The night before, the night before. I laid out my Hokas, hat, and gloves by the door; my shorts, compression shirt, reflective shirt, and socks on the floor of my closet. Off to sleep.
5:58 AM. The alarm goes off, stumble to my feet, everything assembled goes on and off to the kitchen. I fumble around making breakfast. Cracking eggs, sizzling breakfast meat, load the plates, then they go in the microwave – safe from the kitties – because you can’t run on a full stomach.
I almost glance at the temperature on the way out the door, but remember that I decided to run this morning last night.
“If you see me in a suit, it’s a bad sign,” I think as muscle-memory loops the tie in a Winsdor, and it slides up to my collar. I don’t mind suits, really. It’s nice to get dressed up once in a while, but it reminds me of the post-college months spent suiting up every day to work at the insurance firm.
Boy, both the firm and I were equally disappointed with my tenure there. Even lovely people couldn’t lift the soul-crushing bureaucratic burden my youthful spirit felt.
It was 1997, and I was not doing what I was meant to do. I worked every spare moment on a ridiculous idea – building a maze in a cornfield. I had one shot to give it a try, make it happen, create it from an idea.
Each funeral is now a solemn reminder that nothing is forever. How risky is business? I answer, “How risky is not taking a chance?”
I never button the collar’s top button until I get to the funeral home.
I watch my wife hug people. Her megawatt smile brings light to the grieving. She so genuinely cares it makes me feel like Jerry McGuire when he says, “You make me want to be a better man.”
Our dear friends were caught in the whirlwind of emotions at losing a parent, emotions I knew so plainly once. More hugs, encouragement, enjoying the pictures, the memories. They needed a break, so we gave them space.
“We’re dressed up, can I take you to dinner?” My wife’s a great cook but never minds skipping meal prep, so it was an easy “Yes.”
As we pulled into a lovely family-run Italian restaurant, we noticed the doors closed and the lights off. We looked at each other and laughed, realizing that Tuesday night was the least likely time in this day and age to find a decent restaurant open.
She looked across the street. “Honestly, I’m probably just as happy at Pizza Hut.” We giggled, drove across the street, and settled into a well-worn booth by the 1980’s pit-style fireplace – not another soul in the room. I look into her hazel eyes, and she flashes that smile again. We giggle.
Punxsutawney Phil ain’t got nothin’ on me. We share February 2nd as a birthday, we’re both diminutive and furry, and neither of us is very good at predicting the weather.
My birthday has routinely fallen during our national agritourism convention for more than a decade. (If you can imagine an entire conference of people as wonderfully weird as your Farmer Hugh.) It’s like having a party with 500 of your closest, silliest, and most gregarious friends – I loved it!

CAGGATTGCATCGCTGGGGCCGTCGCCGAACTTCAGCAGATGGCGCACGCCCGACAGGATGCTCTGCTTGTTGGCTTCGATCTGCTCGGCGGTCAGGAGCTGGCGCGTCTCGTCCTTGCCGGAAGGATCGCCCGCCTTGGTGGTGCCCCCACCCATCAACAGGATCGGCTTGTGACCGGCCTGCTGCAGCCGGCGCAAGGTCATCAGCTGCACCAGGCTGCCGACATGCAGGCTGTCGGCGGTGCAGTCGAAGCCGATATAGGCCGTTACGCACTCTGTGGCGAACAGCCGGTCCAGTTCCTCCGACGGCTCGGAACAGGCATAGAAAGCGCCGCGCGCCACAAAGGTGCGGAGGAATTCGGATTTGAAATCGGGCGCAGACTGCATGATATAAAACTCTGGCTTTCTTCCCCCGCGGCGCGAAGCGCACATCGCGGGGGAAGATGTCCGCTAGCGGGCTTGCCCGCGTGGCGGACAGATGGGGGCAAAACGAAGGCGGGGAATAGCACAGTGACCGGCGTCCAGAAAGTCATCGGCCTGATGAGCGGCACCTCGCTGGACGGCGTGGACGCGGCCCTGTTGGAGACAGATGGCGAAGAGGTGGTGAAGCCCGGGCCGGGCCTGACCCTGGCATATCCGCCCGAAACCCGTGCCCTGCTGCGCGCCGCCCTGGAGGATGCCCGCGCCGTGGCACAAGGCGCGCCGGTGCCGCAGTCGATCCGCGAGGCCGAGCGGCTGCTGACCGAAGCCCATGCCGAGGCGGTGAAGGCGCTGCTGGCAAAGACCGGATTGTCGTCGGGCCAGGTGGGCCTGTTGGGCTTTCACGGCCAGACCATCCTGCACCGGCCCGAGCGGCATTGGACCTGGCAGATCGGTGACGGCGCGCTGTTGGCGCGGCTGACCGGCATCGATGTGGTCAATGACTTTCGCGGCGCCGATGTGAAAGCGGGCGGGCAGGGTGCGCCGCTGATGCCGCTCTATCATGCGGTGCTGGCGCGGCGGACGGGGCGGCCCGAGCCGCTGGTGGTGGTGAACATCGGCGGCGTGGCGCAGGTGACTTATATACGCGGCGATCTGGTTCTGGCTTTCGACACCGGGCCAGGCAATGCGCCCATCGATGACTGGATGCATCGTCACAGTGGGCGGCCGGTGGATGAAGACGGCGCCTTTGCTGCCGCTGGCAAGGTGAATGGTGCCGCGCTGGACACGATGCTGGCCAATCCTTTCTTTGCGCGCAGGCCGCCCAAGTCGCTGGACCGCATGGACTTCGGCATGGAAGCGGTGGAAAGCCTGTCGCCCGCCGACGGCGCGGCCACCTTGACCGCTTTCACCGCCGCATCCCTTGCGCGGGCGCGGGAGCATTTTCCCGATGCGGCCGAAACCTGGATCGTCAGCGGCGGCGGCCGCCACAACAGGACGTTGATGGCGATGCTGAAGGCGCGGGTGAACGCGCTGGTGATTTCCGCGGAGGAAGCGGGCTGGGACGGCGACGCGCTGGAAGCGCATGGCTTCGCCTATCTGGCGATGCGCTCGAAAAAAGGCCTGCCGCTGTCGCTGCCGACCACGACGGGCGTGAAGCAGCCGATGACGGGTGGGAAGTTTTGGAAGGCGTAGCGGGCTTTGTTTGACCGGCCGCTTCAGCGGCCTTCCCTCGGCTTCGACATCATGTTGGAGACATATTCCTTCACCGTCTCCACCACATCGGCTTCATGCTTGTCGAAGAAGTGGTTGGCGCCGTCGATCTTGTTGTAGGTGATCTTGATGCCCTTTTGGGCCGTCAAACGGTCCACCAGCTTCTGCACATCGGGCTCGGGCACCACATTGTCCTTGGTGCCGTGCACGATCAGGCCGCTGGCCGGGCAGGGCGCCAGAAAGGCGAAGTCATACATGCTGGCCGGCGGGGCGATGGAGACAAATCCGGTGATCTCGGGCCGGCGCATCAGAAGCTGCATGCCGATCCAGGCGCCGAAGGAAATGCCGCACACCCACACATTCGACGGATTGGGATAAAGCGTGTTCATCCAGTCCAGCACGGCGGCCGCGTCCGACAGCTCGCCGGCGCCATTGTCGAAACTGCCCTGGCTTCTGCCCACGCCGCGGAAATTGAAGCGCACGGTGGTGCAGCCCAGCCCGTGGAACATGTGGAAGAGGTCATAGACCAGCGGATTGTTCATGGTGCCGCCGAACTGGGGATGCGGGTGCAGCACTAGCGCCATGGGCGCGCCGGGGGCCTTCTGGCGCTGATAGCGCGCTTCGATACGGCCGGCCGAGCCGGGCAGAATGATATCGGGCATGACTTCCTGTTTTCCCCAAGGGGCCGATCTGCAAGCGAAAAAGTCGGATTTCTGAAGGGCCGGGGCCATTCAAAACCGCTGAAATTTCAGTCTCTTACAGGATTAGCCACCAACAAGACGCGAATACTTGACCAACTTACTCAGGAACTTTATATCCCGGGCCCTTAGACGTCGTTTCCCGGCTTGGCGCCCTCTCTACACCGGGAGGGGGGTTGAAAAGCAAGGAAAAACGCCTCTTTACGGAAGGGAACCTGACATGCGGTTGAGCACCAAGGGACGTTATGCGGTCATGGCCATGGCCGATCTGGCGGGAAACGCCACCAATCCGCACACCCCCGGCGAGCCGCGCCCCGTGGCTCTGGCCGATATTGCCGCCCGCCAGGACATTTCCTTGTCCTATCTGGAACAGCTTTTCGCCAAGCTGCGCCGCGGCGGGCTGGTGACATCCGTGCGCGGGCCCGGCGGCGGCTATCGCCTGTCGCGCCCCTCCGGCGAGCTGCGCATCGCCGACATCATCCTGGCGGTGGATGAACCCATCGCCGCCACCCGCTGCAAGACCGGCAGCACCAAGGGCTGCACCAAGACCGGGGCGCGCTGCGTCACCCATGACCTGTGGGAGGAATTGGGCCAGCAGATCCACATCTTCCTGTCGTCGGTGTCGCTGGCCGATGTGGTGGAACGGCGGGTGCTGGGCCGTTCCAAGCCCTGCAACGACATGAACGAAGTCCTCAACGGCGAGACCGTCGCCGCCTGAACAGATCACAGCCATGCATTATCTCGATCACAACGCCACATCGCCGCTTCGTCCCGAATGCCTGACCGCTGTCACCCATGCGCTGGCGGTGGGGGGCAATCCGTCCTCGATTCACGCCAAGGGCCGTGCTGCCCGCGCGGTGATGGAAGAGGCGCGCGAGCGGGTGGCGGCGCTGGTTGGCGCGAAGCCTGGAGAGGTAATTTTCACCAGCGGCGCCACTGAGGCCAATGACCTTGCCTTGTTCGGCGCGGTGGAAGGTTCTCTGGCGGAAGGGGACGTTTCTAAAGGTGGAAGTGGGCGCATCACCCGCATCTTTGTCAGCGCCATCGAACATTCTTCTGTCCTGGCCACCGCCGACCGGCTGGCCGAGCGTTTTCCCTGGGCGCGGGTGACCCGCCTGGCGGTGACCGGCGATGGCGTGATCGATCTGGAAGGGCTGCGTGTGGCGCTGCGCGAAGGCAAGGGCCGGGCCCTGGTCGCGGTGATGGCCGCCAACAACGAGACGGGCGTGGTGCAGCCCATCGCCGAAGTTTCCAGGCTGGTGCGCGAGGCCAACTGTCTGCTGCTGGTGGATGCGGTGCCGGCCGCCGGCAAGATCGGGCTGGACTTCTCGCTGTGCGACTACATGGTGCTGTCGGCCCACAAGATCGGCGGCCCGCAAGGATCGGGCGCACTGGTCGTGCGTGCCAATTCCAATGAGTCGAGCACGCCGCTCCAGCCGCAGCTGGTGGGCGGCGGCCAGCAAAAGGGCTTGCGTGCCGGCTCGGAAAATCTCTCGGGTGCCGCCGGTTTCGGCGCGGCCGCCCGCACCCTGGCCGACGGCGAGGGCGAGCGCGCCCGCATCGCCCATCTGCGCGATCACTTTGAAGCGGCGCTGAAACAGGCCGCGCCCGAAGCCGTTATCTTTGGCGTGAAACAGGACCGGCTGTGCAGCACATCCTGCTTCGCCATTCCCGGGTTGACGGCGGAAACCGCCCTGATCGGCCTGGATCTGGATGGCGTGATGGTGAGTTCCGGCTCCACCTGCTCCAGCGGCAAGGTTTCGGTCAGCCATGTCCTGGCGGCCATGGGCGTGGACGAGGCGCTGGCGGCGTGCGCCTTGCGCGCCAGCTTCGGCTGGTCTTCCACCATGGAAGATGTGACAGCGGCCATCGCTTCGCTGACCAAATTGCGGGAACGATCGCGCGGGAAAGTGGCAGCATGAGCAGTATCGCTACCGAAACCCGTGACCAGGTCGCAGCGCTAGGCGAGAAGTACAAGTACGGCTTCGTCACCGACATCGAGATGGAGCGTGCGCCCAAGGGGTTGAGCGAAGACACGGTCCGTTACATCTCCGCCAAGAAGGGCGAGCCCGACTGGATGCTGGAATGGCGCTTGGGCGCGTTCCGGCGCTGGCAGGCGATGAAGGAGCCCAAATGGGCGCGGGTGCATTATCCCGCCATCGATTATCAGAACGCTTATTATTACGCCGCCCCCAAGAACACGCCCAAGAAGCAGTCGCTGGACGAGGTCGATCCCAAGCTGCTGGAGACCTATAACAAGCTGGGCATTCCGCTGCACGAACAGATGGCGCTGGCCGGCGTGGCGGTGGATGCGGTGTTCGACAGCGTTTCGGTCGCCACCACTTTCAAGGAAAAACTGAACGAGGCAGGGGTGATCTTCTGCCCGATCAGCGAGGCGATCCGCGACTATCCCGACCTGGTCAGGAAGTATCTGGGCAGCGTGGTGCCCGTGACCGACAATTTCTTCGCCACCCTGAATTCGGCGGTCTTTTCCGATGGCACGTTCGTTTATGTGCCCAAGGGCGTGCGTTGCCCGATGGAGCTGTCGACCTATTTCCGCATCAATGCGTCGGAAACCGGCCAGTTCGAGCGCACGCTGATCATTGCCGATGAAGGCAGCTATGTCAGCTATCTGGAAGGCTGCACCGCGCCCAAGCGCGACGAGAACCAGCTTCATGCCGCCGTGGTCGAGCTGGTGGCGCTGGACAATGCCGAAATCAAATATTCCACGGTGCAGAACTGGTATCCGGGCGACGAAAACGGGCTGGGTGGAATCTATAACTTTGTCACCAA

I welcome birthdays. No fear, no complaining, just savoring a milestone, a marker. I like to spend birthdays in thoughtful consideration. Did I accomplish enough in the year that was given? Did I help enough? Did I push hard enough? Did I relax enough? If I’m given another year, with what will I fill it?
A run, a funeral, a dinner, a birthday; each is part of my 47th year, each a lesson to carry forward.
I pre-decided to run, no matter what the temperature and I set myself up for success. It was the preparation that made it possible to get out the door and start. So often starting is the real challenge, so I set things up and pre-decide.
I wasn’t at the funeral because i like to dress up, but I love and respect my friends. I won’t miss the chance to show my love. I won’t hold it back. I’ll say the real words I love you to them, in person, so they know they are not alone when the wave of grief washes over them.
Right now is the time to go out to dinner, even dinner at a 1980’s Pizza Hut. Dinner with your wife beats anything on the to-do list. Sure, she had stuff to do. Sure, I had a million things to do, but none of it matters when you can share a meal that tastes the exact same way it did back in college when you met the girl of your dreams.
Birthdays aren’t a hassle that reminds you how old you are; they are a gift, a marker in the sands of time, and a chance to look back and forward. What if you don’t get another one? Would you like who you have become, or would you like to be different, a better version of yourself?
A powerful quote from Dr. David Abbott that stuck with me is, “God loves you just the way you are, but He loves you too much to let you stay that way.”
There are great things about me, and things need to change, too. I am thankful I was granted this past year, allowed to make it to this marker in the sand.
A run, a funeral, a dinner, a birthday; one each within 24 hours, each welcoming me to my 47th year with encouragement to keep moving forward.
Good health, encouragement and all the best on the way to your next birthday,
PS A beautiful new event is coming to the farm this June, stay tuned…
PPS It was 18deg F when I got back from that run. I figure I’m allowed to check once I completed the run.